There is a somewhat common misconception that victims of crimes — or their families — have the power to drop charges against a criminal defendant. This is not the case in Missouri.

Victims often have some input. For example, their testimony could provide one of the major pieces of evidence for the prosecution. However, the system in this state does not give them power over the procedural aspects of a trial.

The reason the victim is unable to drop charges is that victims do not bring charges in the first place. Rather, the state itself — the government of Missouri — manages criminal prosecution. A publicly appointed attorney acts as the representative of and decisionmaker for the people, supported by various investigatory bodies and law-enforcement agencies.

In Missouri, the highest position of prosecutor is known as the Attorney General. As mentioned in an informational resource published by that office, prosecutors have the power to stop a case any time by entering a special type of motion into the official record.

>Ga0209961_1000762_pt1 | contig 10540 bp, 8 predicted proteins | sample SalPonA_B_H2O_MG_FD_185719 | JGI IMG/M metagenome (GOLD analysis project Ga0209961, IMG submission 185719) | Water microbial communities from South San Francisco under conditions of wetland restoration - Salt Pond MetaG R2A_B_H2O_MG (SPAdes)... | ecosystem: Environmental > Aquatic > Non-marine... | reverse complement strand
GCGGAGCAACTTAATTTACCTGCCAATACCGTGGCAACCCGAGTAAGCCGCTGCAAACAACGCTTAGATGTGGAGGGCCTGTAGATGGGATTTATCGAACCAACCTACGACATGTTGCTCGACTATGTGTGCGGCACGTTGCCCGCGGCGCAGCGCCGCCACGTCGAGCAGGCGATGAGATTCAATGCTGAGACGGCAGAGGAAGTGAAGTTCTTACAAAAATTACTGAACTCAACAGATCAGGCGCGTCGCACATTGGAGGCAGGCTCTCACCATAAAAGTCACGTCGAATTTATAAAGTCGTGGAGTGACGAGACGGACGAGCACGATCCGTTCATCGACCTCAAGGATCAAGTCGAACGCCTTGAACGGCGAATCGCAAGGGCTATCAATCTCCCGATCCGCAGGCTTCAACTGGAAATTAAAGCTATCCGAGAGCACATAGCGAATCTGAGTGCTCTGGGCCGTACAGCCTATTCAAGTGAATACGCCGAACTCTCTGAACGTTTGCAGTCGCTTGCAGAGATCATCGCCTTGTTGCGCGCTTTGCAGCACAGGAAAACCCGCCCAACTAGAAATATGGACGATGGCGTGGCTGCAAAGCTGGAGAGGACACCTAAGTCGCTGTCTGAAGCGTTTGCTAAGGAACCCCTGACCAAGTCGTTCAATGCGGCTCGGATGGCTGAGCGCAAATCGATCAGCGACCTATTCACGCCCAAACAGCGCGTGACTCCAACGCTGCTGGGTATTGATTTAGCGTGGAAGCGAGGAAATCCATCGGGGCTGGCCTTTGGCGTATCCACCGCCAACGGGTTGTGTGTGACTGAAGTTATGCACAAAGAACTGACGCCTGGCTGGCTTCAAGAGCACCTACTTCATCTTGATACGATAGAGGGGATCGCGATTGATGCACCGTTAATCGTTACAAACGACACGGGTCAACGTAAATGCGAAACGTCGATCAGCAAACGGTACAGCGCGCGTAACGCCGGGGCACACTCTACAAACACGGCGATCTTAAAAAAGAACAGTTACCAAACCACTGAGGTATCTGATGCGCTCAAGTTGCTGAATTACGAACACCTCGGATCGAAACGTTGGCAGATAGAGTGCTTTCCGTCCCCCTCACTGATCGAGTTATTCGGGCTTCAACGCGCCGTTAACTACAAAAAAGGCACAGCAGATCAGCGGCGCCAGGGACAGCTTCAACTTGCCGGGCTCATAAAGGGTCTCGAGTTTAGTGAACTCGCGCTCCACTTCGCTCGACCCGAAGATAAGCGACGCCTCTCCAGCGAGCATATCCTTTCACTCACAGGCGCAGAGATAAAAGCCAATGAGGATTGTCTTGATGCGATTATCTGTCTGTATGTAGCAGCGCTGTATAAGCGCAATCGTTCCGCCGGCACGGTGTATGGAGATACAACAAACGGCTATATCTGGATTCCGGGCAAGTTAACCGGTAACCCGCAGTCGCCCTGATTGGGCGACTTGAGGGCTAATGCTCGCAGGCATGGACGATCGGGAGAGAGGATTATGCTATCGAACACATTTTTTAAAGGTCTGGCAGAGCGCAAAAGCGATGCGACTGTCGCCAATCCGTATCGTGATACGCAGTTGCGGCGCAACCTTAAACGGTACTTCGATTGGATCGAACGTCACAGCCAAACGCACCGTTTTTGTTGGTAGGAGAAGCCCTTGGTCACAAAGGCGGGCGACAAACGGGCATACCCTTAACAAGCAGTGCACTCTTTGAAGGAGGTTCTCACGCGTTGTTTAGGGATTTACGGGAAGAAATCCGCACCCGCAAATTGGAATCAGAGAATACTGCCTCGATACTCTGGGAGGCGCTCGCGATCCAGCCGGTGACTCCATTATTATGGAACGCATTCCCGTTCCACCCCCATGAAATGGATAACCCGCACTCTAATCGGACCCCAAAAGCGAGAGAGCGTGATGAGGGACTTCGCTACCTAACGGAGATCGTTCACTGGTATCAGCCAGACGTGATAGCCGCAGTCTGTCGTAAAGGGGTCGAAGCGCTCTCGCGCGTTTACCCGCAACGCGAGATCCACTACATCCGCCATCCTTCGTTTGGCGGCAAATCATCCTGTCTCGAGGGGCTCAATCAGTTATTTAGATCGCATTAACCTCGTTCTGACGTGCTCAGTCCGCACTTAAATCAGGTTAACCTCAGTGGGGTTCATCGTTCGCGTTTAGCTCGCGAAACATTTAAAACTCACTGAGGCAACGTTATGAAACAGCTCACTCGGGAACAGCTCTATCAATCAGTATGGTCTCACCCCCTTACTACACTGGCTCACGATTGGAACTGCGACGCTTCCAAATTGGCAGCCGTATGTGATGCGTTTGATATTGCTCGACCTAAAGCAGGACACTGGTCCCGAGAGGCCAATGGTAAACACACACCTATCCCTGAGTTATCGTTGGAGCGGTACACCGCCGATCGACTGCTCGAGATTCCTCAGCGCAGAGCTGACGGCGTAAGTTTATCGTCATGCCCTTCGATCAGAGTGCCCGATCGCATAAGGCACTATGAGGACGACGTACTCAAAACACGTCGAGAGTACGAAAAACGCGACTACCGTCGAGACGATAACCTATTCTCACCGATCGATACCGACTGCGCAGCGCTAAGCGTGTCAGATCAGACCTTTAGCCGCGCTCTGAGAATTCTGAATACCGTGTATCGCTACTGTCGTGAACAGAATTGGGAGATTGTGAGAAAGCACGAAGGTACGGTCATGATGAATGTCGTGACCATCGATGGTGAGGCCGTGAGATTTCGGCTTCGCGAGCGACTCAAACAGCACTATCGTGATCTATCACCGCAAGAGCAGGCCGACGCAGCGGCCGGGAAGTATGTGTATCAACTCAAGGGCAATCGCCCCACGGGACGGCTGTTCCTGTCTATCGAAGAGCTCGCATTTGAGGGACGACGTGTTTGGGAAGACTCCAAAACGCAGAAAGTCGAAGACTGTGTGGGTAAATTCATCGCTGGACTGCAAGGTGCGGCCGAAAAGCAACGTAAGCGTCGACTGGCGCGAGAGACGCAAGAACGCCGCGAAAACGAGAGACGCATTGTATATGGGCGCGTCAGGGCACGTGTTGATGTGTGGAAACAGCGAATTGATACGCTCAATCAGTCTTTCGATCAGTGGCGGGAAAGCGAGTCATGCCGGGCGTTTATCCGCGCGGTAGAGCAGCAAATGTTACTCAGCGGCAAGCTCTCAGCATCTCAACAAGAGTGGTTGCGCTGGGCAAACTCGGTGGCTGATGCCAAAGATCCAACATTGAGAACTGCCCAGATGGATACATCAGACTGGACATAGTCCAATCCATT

As you might imagine, this cancellation of the case is not often one of the prosecution’s goals. Were you ever involved in a criminal case as a defendant, the state would likely do everything in its power to secure a conviction against you.

The possibility of getting the prosecution to drop your charges would probably be slim without a full legal understanding of the situation. Additionally, it would be counterproductive to attempt to convince a victim to drop charges, as these parties have no real control over that decision. This type of action could also result in further consequences.

Every criminal charge should be taken on a case-by-case basis. Please do not think of this as specific legal advice. It is only meant as general information.